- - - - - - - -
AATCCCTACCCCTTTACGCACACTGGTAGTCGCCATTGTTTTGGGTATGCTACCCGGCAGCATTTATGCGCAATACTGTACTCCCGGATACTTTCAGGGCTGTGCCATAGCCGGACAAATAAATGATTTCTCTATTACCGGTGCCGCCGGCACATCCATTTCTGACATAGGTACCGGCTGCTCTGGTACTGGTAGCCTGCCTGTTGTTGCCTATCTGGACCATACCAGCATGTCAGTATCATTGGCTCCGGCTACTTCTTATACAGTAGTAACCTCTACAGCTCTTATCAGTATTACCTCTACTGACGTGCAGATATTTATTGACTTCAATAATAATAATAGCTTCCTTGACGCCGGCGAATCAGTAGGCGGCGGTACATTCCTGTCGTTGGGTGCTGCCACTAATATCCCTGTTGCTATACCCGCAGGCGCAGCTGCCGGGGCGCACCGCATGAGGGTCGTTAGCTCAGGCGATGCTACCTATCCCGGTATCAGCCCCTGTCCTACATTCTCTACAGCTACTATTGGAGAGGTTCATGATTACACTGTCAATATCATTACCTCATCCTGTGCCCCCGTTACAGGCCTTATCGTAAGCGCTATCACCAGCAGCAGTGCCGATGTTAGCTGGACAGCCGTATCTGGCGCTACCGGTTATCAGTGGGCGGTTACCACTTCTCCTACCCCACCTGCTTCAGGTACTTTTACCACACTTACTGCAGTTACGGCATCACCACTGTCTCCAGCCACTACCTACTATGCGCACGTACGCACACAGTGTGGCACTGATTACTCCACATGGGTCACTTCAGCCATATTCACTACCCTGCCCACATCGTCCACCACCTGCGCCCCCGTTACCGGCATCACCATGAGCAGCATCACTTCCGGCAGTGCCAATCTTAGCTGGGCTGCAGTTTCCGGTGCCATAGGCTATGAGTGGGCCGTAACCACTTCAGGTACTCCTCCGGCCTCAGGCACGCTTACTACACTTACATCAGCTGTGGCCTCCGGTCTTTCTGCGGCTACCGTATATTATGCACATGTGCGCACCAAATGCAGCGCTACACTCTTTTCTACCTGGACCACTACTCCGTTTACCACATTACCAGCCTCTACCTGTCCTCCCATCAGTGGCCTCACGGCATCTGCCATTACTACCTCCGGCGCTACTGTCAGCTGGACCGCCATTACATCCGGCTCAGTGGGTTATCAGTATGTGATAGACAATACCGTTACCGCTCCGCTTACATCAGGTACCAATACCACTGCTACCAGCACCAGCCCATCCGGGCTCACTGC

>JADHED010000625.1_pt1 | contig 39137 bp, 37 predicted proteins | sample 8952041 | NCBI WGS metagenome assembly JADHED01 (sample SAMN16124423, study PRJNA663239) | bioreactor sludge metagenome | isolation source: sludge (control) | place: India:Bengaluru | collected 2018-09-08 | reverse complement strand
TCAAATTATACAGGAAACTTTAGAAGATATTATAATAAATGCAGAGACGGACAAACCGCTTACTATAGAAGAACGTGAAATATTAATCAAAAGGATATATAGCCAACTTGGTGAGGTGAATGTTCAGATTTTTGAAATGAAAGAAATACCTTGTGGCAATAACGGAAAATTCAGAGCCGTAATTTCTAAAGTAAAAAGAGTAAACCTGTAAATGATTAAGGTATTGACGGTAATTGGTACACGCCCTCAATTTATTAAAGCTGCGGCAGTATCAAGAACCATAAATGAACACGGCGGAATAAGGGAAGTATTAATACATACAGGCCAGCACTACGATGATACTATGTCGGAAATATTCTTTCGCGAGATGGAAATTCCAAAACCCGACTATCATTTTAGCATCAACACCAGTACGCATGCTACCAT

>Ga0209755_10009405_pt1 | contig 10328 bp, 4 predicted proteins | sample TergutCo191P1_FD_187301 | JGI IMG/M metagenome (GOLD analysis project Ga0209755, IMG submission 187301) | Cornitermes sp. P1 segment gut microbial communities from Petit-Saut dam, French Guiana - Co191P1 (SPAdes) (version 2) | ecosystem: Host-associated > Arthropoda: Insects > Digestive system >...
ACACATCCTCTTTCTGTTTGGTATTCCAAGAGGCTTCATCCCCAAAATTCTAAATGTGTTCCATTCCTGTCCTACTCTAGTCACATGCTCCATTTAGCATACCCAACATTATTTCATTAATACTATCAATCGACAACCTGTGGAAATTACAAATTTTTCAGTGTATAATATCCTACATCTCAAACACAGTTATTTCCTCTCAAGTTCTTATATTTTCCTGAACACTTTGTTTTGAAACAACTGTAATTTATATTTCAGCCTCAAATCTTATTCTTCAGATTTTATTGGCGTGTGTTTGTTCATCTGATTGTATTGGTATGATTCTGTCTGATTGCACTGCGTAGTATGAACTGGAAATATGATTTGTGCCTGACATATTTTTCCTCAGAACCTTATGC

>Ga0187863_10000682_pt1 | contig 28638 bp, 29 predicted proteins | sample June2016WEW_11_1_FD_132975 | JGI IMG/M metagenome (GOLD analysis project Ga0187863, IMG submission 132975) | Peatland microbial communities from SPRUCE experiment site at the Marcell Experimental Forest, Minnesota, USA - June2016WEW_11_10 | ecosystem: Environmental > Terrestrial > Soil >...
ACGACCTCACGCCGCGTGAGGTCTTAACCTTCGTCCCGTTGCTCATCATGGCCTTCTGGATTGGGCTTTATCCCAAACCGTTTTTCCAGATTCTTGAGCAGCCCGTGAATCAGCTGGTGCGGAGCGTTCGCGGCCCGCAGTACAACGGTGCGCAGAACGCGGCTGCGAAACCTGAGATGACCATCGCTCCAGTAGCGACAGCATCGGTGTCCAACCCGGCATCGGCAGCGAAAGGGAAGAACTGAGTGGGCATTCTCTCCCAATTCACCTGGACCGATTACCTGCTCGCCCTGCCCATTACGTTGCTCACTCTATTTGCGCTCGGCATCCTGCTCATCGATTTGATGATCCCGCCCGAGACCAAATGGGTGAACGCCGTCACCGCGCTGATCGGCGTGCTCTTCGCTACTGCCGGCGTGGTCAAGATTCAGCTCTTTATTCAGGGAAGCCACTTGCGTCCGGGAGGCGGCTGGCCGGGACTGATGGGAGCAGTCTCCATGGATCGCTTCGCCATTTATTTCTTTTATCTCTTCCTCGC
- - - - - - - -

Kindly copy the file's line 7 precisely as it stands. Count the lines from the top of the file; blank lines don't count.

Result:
ACGACCTCACGCCGCGTGAGGTCTTAACCTTCGTCCCGTTGCTCATCATGGCCTTCTGGATTGGGCTTTATCCCAAACCGTTTTTCCAGATTCTTGAGCAGCCCGTGAATCAGCTGGTGCGGAGCGTTCGCGGCCCGCAGTACAACGGTGCGCAGAACGCGGCTGCGAAACCTGAGATGACCATCGCTCCAGTAGCGACAGCATCGGTGTCCAACCCGGCATCGGCAGCGAAAGGGAAGAACTGAGTGGGCATTCTCTCCCAATTCACCTGGACCGATTACCTGCTCGCCCTGCCCATTACGTTGCTCACTCTATTTGCGCTCGGCATCCTGCTCATCGATTTGATGATCCCGCCCGAGACCAAATGGGTGAACGCCGTCACCGCGCTGATCGGCGTGCTCTTCGCTACTGCCGGCGTGGTCAAGATTCAGCTCTTTATTCAGGGAAGCCACTTGCGTCCGGGAGGCGGCTGGCCGGGACTGATGGGAGCAGTCTCCATGGATCGCTTCGCCATTTATTTCTTTTATCTCTTCCTCGC